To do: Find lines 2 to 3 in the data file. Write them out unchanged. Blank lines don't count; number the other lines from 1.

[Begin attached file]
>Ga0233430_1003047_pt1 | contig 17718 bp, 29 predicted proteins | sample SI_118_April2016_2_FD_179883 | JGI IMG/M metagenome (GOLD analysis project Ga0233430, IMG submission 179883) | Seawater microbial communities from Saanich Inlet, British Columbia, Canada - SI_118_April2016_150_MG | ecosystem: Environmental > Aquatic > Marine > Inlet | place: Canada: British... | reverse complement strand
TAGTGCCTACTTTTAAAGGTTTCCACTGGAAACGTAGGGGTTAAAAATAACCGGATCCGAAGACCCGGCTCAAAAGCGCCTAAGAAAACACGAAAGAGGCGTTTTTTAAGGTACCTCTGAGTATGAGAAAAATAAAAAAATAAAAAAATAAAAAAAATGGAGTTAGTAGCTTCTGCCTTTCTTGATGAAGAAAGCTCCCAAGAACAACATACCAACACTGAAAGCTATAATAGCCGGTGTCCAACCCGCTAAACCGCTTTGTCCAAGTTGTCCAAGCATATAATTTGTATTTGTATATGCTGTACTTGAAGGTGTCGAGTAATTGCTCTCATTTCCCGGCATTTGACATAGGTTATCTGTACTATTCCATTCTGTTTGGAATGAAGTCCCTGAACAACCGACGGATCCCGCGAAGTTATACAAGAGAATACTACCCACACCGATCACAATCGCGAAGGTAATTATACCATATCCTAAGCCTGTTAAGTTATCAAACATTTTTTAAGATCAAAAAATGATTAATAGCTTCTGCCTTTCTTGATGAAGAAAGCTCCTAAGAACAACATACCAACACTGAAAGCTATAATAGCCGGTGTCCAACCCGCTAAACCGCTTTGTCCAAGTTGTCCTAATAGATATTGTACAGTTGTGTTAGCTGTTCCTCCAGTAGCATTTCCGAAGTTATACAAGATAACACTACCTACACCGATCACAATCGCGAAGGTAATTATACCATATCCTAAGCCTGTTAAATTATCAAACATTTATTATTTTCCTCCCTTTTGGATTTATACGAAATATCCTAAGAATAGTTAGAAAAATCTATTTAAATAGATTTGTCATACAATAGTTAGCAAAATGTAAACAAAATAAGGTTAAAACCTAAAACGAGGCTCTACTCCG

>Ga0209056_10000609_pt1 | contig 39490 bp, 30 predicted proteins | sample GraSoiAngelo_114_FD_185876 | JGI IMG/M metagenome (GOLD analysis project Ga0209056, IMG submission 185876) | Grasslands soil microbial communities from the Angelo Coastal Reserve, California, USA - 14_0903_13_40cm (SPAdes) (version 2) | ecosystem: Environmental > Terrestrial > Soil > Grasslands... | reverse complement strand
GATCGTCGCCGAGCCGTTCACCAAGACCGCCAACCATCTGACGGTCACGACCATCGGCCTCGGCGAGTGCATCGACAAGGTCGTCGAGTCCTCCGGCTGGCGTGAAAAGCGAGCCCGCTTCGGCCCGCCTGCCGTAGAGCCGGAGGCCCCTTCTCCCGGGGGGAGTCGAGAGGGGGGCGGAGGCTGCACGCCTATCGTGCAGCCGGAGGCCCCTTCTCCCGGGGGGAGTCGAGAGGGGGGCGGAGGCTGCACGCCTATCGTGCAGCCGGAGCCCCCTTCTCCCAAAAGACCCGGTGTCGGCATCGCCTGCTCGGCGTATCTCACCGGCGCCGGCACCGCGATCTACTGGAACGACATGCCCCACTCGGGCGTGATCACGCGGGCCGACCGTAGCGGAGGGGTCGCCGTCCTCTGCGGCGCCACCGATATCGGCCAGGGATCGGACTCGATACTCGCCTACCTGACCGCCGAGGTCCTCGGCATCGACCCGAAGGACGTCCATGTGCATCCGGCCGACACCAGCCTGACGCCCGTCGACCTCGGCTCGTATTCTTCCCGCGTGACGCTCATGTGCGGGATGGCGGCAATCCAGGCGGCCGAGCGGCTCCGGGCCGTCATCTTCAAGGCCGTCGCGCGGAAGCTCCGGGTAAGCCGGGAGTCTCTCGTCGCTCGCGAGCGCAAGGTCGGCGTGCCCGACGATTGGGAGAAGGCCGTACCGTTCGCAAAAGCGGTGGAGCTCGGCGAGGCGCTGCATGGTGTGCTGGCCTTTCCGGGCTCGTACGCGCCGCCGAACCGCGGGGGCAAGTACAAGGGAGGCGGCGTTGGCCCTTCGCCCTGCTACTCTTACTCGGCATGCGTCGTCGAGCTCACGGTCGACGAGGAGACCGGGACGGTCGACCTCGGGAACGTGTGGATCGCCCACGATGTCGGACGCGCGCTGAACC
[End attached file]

TAGTGCCTACTTTTAAAGGTTTCCACTGGAAACGTAGGGGTTAAAAATAACCGGATCCGAAGACCCGGCTCAAAAGCGCCTAAGAAAACACGAAAGAGGCGTTTTTTAAGGTACCTCTGAGTATGAGAAAAATAAAAAAATAAAAAAATAAAAAAAATGGAGTTAGTAGCTTCTGCCTTTCTTGATGAAGAAAGCTCCCAAGAACAACATACCAACACTGAAAGCTATAATAGCCGGTGTCCAACCCGCTAAACCGCTTTGTCCAAGTTGTCCAAGCATATAATTTGTATTTGTATATGCTGTACTTGAAGGTGTCGAGTAATTGCTCTCATTTCCCGGCATTTGACATAGGTTATCTGTACTATTCCATTCTGTTTGGAATGAAGTCCCTGAACAACCGACGGATCCCGCGAAGTTATACAAGAGAATACTACCCACACCGATCACAATCGCGAAGGTAATTATACCATATCCTAAGCCTGTTAAGTTATCAAACATTTTTTAAGATCAAAAAATGATTAATAGCTTCTGCCTTTCTTGATGAAGAAAGCTCCTAAGAACAACATACCAACACTGAAAGCTATAATAGCCGGTGTCCAACCCGCTAAACCGCTTTGTCCAAGTTGTCCTAATAGATATTGTACAGTTGTGTTAGCTGTTCCTCCAGTAGCATTTCCGAAGTTATACAAGATAACACTACCTACACCGATCACAATCGCGAAGGTAATTATACCATATCCTAAGCCTGTTAAATTATCAAACATTTATTATTTTCCTCCCTTTTGGATTTATACGAAATATCCTAAGAATAGTTAGAAAAATCTATTTAAATAGATTTGTCATACAATAGTTAGCAAAATGTAAACAAAATAAGGTTAAAACCTAAAACGAGGCTCTACTCCG

>Ga0209056_10000609_pt1 | contig 39490 bp, 30 predicted proteins | sample GraSoiAngelo_114_FD_185876 | JGI IMG/M metagenome (GOLD analysis project Ga0209056, IMG submission 185876) | Grasslands soil microbial communities from the Angelo Coastal Reserve, California, USA - 14_0903_13_40cm (SPAdes) (version 2) | ecosystem: Environmental > Terrestrial > Soil > Grasslands... | reverse complement strand